As autumn appears, so do so many other Horticultural delights, brought to us by the change in the season, the plants start to turn wonderful shades and nature’s bounty of fruits and seeds start to ripen and it is only right that the my weekly feature of Plant of the week tries to feature all sides of autumn so this week, we have a very unusual shrub that has some stunning seed pods for us to admire
Decaisnea fargessii is sometimes better known as dead mans fingers, blue sausage plant and blue bean plant. This name comes from the dark blue long finger like seed cases that hold a mushy sweet flavoured flesh and of course the seeds themselves. The flesh inside the pods is supposed to taste of watermelon and is a valued food source in the Plants native area, western China by the indigenous Lepcha people. One word of warning, while the mush it’s self is edible, the black 1cm wide seeds are slightly toxic so avoid eating those at any cost!
It was discovered by Abbé Farges growing in western China, in around 1895. It was named after the French botanist Joseph Decaisne and also after Abbe Farges.It can be found growing in damp woodlands and in damp areas in mountain ravines, normally in areas 900-3600ms above sea level. It can make a large shrub up to 6m tall and 4m wide but normally it is a lot smaller than this, with most groups of plants I have seen around the 3m mark after many years of growing. It is pretty happy in most soils from alkaline to acidic as long as the soil doesn’t dry out, this is the thing the plant hates more than anything else is to dry out. It does prefer a semi shady spot in the garden, it will grow in full sun but the leaves do suffer a little sun scorch. It is pretty pest and disease free. The leaves are pretty impressive as well being pinnate and up to nearly a metre in length. They do change to a yellowly colour in the autumn as well, so you do get some autumn colour appearing. The flowers themselves are not too easy to spot being a greenish colour and born in May. It does have both male and female flowers on the same plant, although it’s not always necessary, it is better to have a couple of plants in your garden and they will fruit much better if there is. Pruning wise, it doesn’t need any real pruning to help make it fruit better, just a bit of shaping pruning to keep in in check if it’s growing to big. I would try and reduce the long walking stick like stems down to a side branch if possible to keep the shape, ideally in late winter while the plant is dormant. Propagation is easy, just sow the seeds into a cold frame in November, about 25mm deep and they should germinate in the spring.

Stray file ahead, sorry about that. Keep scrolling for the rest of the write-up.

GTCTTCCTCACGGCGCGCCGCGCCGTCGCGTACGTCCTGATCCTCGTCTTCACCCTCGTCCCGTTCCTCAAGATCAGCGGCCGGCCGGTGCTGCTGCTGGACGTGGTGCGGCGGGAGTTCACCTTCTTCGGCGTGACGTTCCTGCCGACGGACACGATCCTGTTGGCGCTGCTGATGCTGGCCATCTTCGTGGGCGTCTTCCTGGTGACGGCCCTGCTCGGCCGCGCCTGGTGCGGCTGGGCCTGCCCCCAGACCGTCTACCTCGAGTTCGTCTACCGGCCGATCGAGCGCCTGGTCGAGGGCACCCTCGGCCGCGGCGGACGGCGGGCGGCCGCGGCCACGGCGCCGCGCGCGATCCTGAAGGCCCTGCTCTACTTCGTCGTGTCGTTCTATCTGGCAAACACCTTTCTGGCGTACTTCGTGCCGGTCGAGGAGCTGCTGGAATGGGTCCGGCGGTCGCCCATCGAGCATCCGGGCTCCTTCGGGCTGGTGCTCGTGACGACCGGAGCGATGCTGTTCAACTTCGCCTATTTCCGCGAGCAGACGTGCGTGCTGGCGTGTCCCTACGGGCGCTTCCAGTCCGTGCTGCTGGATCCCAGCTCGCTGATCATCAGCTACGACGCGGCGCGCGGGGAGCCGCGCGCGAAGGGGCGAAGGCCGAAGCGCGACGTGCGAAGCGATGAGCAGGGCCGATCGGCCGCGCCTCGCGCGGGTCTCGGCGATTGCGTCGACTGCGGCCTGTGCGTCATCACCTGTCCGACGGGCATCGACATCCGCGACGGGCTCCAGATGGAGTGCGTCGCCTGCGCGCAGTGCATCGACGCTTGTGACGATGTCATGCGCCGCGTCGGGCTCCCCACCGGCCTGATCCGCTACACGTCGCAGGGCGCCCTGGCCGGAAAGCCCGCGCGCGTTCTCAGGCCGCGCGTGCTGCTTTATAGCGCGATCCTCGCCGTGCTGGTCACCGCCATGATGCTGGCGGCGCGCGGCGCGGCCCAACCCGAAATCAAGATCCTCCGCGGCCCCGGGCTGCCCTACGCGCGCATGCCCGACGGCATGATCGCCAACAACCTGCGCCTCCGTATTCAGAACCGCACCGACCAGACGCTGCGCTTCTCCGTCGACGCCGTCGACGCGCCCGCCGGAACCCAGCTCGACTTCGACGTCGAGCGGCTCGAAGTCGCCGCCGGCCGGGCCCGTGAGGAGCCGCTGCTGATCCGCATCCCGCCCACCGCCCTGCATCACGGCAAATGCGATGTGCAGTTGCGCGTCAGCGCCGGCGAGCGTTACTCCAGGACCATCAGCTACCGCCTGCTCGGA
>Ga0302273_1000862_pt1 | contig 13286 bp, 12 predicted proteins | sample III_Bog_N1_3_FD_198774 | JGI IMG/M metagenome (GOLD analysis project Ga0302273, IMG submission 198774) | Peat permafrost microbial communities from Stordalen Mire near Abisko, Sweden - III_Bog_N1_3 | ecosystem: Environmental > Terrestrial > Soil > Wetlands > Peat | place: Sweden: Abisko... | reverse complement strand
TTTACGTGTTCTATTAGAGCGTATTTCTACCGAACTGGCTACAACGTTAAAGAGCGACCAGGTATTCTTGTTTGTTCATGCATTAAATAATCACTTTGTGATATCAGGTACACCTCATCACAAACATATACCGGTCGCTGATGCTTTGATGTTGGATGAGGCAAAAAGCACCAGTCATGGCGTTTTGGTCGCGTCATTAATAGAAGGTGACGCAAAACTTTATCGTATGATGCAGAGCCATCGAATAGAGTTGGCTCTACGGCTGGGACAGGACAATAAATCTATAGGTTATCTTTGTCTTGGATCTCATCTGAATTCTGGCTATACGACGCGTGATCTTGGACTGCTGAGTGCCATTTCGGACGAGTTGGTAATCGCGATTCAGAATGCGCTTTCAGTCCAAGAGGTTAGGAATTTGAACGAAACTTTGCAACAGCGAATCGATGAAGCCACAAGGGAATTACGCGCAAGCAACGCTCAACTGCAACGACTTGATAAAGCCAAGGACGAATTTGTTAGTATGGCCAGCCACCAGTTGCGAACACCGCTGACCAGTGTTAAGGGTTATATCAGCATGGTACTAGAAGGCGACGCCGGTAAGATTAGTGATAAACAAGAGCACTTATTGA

If you don’t want to grow one yourself, they are offered by a few nurseries with Burncoose of Southdown again being one of my favourites
Can be seen in places like Sir Harold Hillier gardens, RHS Wisley or Kew Gardens